Religious order brings message of life, trust to Cowtown
FORT WORTH — Three Sisters of Life from New York traveled to St. Andrew Parish and spoke on three subsequent days, reminding parishioners of their worth and God’s love. After their final talk on April 1, they visited with students at St. Andrew Catholic School and Nolan Catholic High School, concluding their visit with prayer on the sidewalks of Planned Parenthood.
Deacon Kevin Bagley said he learned about the sisters “through their good work and reputation, and a parish family has a daughter progressing through formation to be a Sister of Life.” He was encouraged to bring them to St. Andrew because, “We believe that life begins at conception, and having religious women who have committed themselves to the cause of life is an important message.”
The late Archbishop of New York Cardinal John O’Connor and eight women started the Sisters of Life community in 1991. Since then, they have spread to a handful of cities in the U.S. and Canada, with more than 100 sisters in the order. Their mission includes giving support to pregnant women and women who have suffered after an abortion.
Olga Watson, Director of Campus Ministry at Nolan, said the sisters had lunch with students and played dodgeball with them. “It’s important that students can get to know religious and see they are real people.”
The sisters told students about their order and their journeys that led them to a religious vocation.
At the first evening talk at St. Andrew Parish, Sister Mary Grace, SV, spoke on how to trust God in real life. That requires rest, she said, and understanding that God is in control.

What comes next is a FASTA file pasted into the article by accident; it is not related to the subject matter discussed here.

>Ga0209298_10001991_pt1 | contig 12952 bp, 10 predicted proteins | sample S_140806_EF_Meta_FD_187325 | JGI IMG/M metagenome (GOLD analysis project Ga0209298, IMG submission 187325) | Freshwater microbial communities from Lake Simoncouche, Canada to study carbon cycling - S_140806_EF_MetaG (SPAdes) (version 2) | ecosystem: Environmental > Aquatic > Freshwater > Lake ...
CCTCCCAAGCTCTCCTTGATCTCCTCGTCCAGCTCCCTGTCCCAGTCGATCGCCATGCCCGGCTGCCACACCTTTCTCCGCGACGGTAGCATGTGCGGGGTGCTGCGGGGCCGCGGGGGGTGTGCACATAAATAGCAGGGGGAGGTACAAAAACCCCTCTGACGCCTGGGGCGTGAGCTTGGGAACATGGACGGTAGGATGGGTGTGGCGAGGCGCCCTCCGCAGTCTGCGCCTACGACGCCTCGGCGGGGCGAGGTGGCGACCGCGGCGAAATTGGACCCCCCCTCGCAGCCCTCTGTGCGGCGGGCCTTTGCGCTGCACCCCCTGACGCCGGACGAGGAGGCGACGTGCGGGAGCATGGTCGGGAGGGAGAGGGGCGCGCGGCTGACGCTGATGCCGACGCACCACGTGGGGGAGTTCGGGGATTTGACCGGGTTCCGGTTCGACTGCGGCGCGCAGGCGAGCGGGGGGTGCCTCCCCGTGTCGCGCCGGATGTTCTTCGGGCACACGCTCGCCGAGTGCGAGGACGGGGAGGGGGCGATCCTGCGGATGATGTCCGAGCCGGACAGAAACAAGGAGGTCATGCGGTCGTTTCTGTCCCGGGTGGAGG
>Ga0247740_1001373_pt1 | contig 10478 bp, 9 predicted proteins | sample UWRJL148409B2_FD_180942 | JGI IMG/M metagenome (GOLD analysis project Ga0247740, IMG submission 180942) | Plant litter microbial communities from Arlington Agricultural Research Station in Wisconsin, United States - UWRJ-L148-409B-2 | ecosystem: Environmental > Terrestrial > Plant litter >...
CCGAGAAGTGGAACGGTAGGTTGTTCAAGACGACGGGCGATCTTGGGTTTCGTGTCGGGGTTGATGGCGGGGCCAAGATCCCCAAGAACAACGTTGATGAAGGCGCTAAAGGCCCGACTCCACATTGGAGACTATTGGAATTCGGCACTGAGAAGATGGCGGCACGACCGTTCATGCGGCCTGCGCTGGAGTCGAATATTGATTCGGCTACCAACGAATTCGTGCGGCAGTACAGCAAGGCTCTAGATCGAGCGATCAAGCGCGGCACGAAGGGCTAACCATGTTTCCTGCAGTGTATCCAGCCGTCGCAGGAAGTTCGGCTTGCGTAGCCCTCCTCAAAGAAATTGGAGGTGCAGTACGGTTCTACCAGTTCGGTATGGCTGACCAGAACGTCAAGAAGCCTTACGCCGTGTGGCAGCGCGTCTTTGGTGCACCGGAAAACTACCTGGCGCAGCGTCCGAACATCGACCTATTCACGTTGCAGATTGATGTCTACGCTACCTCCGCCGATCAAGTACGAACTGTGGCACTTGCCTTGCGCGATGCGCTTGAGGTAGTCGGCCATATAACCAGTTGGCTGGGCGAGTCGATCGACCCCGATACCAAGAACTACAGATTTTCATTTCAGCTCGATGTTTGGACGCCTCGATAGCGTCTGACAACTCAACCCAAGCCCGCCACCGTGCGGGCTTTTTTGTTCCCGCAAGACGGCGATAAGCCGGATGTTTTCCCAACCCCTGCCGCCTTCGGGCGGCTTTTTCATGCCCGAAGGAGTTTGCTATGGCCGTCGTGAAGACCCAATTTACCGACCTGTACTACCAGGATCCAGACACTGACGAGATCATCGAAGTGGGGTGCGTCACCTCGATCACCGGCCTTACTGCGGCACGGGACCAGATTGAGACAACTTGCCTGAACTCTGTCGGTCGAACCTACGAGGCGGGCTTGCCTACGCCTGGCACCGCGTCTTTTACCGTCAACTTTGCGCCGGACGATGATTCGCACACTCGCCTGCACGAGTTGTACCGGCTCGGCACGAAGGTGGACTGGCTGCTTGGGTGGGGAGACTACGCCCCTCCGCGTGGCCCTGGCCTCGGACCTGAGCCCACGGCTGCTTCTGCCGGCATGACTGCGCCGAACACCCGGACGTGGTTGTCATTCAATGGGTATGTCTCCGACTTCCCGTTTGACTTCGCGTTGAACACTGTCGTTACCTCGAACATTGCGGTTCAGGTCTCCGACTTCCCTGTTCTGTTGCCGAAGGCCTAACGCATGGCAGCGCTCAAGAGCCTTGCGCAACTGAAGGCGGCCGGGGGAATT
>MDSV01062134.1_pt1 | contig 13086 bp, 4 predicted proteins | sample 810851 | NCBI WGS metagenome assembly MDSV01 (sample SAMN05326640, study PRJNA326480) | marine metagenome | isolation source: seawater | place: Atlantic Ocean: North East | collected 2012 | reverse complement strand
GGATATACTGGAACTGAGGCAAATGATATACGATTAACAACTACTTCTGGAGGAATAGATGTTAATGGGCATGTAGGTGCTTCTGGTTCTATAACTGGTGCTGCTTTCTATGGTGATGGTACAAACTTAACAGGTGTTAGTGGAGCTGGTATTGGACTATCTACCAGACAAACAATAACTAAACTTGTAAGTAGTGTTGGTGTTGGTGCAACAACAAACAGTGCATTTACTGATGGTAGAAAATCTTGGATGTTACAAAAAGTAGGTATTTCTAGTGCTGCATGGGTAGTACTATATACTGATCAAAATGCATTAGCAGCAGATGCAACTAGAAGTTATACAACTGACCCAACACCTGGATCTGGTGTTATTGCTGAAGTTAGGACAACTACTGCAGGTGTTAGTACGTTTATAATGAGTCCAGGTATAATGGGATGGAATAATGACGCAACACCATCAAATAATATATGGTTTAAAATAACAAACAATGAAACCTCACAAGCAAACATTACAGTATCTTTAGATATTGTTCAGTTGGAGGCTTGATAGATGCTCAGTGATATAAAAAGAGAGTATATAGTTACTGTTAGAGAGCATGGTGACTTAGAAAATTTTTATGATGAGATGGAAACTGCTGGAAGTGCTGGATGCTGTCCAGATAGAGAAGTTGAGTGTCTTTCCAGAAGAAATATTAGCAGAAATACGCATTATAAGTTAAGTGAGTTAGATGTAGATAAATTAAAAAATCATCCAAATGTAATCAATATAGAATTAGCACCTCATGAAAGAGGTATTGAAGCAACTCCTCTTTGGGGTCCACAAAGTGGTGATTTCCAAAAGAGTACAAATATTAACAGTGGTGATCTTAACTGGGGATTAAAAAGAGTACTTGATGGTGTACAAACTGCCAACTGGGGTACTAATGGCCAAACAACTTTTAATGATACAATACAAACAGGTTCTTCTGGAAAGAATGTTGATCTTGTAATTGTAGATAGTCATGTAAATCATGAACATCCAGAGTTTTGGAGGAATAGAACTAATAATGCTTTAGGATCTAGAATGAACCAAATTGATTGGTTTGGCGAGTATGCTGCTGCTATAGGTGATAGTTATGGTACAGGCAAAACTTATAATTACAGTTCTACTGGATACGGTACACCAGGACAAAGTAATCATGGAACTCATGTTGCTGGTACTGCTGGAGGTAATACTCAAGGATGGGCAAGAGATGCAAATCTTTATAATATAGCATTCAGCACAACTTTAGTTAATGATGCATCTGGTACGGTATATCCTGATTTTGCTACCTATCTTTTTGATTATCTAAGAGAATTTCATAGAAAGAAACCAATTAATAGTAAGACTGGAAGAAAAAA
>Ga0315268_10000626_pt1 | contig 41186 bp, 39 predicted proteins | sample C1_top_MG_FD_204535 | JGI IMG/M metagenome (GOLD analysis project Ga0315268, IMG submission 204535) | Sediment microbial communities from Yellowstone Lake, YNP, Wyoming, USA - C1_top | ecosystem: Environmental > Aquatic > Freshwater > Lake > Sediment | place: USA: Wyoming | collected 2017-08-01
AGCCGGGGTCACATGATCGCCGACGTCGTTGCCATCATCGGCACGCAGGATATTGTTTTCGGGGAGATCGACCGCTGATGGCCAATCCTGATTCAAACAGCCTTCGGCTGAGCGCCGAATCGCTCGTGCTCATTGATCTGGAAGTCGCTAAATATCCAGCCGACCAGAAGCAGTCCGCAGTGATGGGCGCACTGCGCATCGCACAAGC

She reminded listeners to be patient and that Jesus works even during the waiting periods of life. Sr. Mary Grace encouraged her audience to “ask Jesus how have you created me to love here and now?”
The sister also told the crowd to “stand up straight” and have confidence. Eating with others and having communion with people “strengthens the body of the Church.”
She shared another tip: “pick up prayer and don’t put it down. Think about when, where, and how long to pray.” She said trust “lets God remind you of who He is and who you are, sons and daughters of our heavenly Father.” Her final tip is “let Jesus love you. Love sets us free to be ourselves.”
The second night Sister Marie Veritas, SV, spoke on “three ways to invite peace: prayer, rest, and communion.” She said people can’t have peace without prayer. “Lack of rest can make us prone to temptations. Peace comes from letting His light fill us and transform us.”
She described how Catholics are to be in communion with others and “being at odds with others disturbs our peace.”
Sr. Marie explained that when a woman in need comes to the sisters, the first thing they do is have a tea party, and the sisters listen to her. The sisters then celebrate her life and the life of her unborn child and let her know that her life is a gift from God. She said “unforgiveness is the greatest block to peace.”
Sr. Mary Grace gave the third talk and spoke more on trusting in God.
“God’s perfect love casts out all fear,” she said. “Trust in God and we are restored.”
We are not defined by what we can do and God’s love for us is unconditional, she added. “God loves us on our worst day. No sin is bigger than God’s ocean of mercy. Sins don’t define us.”
Sr. Mary Grace said even though we suffer “God suffers with us in every experience and the suffering is not meaningless and can do powerful work for the world. His peace carries us on.”
Dcn. Bagley said parishioners warmly welcomed the sisters. “It is always a special time when we can see religious women wearing habits at a parish church and interacting with the parishioners.”
The Sisters of Life also promote their work through SistersofLife.org, their seasonal magazine Imprint, and their “Let Love” podcast.
By Amanda Deats-Coello, North Texas Catholic